Griffey’s eight-game homer streak electrifies baseball

Written by: Craig Muder

Ken Griffey Jr. had burst onto the scene as a 19-year-old prodigy in 1989 and was a three-time All-Star by the end of the 1992 season.

But in 1993, Griffey ascended into the upper echelon of sports icons – a place he seemed destined from the start.

On July 28, 1993, Griffey homered in his eighth straight game to tie the all-time big league record. The mark was set by the Pirates’ Dale Long in 1956 and matched by the Yankees’ Don Mattingly in 1987, but Griffey’s run at the record seemed to be different.

With the national media documenting his every plate appearance, Griffey was writing his legend.

“He can do things other guys can’t do,” Mariners teammate Tino Martinez told the Associated Press. “He’s playing way above everybody else in baseball right now.”

Griffey began the streak on July 20 with an eighth-inning home run off New York’s Paul Gibson at Yankee Stadium. He homered the next day off Jimmy Key and connected for the third straight game July 22 off Jeff Mutis when the Mariners moved on to Cleveland to take on the Indians.

By the fourth game – which featured a sixth-inning home run off Albie Lopez for Griffey’s 26th home run of the season – the media had begun to take note. It was Griffey’s second four-game homer streak of the season following a stretch from June 20-23.

Griffey homered in his fifth consecutive game on July 25 off Matt Young, then completed his domination of the Indians series with a homer off José Mesa on July 26 in front of a Sunday crowd of 54,378 at Cleveland Stadium.

“They always say home runs come in streaks,” Griffey told the Associated Press after his sixth straight game with a home run. “I pay no attention. I just go up there and hit, use all the ballpark as much as I can.”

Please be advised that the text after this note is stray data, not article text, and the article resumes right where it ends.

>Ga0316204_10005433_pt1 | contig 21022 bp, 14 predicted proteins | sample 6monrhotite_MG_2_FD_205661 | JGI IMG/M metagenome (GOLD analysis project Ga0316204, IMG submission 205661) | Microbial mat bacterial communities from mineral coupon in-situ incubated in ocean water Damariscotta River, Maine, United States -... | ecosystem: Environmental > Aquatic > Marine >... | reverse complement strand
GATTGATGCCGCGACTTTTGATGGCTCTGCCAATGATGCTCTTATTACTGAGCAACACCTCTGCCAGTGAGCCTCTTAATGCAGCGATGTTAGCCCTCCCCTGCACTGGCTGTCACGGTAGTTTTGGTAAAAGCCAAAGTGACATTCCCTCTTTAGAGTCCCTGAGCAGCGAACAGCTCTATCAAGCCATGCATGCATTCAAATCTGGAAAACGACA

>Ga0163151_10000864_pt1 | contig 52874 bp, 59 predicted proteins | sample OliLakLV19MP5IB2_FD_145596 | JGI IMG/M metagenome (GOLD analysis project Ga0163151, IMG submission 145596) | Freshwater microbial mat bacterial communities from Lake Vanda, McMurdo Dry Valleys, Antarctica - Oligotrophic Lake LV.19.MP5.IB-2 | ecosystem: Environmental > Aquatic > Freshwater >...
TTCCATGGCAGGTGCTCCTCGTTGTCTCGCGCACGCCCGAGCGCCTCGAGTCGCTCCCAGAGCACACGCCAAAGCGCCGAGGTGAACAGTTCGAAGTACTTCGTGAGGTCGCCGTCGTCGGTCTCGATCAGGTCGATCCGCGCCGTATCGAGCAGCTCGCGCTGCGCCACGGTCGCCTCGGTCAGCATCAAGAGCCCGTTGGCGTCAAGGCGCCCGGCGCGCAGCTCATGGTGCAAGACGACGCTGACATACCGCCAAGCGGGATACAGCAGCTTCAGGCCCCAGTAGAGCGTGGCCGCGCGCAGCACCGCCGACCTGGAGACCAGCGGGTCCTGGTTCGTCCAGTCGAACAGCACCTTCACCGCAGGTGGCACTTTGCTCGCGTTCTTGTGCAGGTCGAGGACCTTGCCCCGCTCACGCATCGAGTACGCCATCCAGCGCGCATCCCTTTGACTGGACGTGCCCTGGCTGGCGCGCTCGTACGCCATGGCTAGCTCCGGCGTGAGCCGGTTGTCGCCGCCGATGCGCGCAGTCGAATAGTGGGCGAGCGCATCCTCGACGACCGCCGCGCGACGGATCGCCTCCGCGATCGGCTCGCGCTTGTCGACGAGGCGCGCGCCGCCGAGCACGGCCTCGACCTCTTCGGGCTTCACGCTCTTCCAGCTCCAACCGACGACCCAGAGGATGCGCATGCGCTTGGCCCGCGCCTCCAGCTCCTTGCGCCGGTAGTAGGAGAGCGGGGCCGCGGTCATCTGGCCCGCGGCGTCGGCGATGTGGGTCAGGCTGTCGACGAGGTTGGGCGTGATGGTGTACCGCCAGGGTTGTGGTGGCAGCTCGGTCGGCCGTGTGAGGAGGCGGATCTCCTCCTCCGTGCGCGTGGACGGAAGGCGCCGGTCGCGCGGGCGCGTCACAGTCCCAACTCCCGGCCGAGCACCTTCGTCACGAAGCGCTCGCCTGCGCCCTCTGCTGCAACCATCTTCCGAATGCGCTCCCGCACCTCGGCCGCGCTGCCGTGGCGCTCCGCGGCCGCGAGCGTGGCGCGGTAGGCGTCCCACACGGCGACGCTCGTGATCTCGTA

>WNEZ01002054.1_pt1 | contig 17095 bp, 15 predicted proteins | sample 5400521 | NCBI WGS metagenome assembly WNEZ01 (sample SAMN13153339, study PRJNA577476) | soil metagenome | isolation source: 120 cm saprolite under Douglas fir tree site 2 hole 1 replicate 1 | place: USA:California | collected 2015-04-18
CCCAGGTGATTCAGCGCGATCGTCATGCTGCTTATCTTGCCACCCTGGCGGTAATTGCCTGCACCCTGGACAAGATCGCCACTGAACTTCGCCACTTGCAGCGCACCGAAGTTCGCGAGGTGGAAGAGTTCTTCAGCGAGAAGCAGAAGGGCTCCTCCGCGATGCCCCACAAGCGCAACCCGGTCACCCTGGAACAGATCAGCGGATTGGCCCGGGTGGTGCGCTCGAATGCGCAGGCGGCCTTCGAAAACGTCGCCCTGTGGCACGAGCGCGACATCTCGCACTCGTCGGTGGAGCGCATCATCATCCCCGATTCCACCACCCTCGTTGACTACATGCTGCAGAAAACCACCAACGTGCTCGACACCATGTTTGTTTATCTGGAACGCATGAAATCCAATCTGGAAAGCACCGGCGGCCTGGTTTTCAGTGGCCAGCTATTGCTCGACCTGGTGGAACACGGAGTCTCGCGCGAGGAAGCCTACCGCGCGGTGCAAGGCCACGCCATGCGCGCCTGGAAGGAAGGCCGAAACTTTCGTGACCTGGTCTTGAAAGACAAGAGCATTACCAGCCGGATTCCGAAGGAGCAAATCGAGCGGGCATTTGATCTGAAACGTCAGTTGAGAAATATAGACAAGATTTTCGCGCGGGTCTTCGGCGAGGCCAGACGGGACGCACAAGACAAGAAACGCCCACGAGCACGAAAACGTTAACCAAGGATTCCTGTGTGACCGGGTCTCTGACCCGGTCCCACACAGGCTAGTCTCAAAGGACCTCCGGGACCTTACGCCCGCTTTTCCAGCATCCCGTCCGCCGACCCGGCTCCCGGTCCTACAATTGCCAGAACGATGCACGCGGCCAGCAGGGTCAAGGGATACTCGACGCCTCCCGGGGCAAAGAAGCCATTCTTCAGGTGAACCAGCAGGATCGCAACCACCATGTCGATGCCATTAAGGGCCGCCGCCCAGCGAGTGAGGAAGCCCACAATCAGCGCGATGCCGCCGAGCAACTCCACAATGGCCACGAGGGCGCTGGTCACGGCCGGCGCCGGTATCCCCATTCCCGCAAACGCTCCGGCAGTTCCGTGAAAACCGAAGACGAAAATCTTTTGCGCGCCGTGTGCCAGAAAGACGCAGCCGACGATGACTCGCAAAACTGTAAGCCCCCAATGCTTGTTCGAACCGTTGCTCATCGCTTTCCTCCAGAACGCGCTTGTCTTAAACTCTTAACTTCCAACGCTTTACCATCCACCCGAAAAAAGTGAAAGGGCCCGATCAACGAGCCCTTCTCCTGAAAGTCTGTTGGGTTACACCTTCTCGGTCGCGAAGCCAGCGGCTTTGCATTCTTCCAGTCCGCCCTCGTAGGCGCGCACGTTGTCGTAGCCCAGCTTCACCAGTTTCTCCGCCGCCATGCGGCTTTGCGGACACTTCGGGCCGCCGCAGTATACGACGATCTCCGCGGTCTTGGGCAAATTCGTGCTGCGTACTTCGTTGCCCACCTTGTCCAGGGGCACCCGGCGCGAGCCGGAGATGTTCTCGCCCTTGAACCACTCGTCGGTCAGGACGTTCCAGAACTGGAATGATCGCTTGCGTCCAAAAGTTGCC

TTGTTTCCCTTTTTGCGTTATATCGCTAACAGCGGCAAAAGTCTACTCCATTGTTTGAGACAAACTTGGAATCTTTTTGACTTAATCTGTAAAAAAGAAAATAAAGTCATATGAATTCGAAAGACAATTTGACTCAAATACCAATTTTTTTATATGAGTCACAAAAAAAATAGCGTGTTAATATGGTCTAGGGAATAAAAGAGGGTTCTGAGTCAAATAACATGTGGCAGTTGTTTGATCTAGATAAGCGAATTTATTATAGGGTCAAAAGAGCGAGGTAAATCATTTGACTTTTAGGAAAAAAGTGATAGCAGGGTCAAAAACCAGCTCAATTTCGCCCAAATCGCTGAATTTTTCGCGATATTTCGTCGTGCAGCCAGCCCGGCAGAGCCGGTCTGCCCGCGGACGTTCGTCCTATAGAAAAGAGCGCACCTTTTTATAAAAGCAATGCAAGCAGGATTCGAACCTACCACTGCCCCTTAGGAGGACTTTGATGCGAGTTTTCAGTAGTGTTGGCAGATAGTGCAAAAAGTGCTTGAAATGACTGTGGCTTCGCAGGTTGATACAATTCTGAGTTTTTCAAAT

After an off day, the Mariners returned to Seattle to play the Twins on July 27 – and Griffey homered in the third inning off Kevin Tapani to come within one of the record. The next night, Griffey took Willie Banks deep in the seventh inning to tie Long and Mattingly.

At 23 years old, Griffey was on top of the baseball world.

“He is going to be the next Michael Jordan,” Tigers manager Sparky Anderson told Gannett News Service.

Griffey fell short of setting a new standard of nine straight games with a homer, going 2-for-4 with a double in four plate appearances against Scott Erickson and Larry Casian on July 29 in front of 45,607 fans at the Kingdome – 30,220 of whom bought tickets on game day.

“On that last swing, I tried so hard to do it for the fans here,” Griffey told the Associated Press about his at-bat against Casian in the seventh inning that resulted in a popup to Twins second baseman Chuck Knoblauch. “I didn’t want to let them down.”

Griffey finished the season with 45 home runs, 109 RBI and an American League-leading 359 total bases. In six seasons from 1994-99, Griffey would lead the AL in home runs four times.

He ended his big league career with 630 home runs over 22 seasons and earned election to the Hall of Fame in 2016.

Craig Muder is the director of communications for the National Baseball Hall of Fame and Museum
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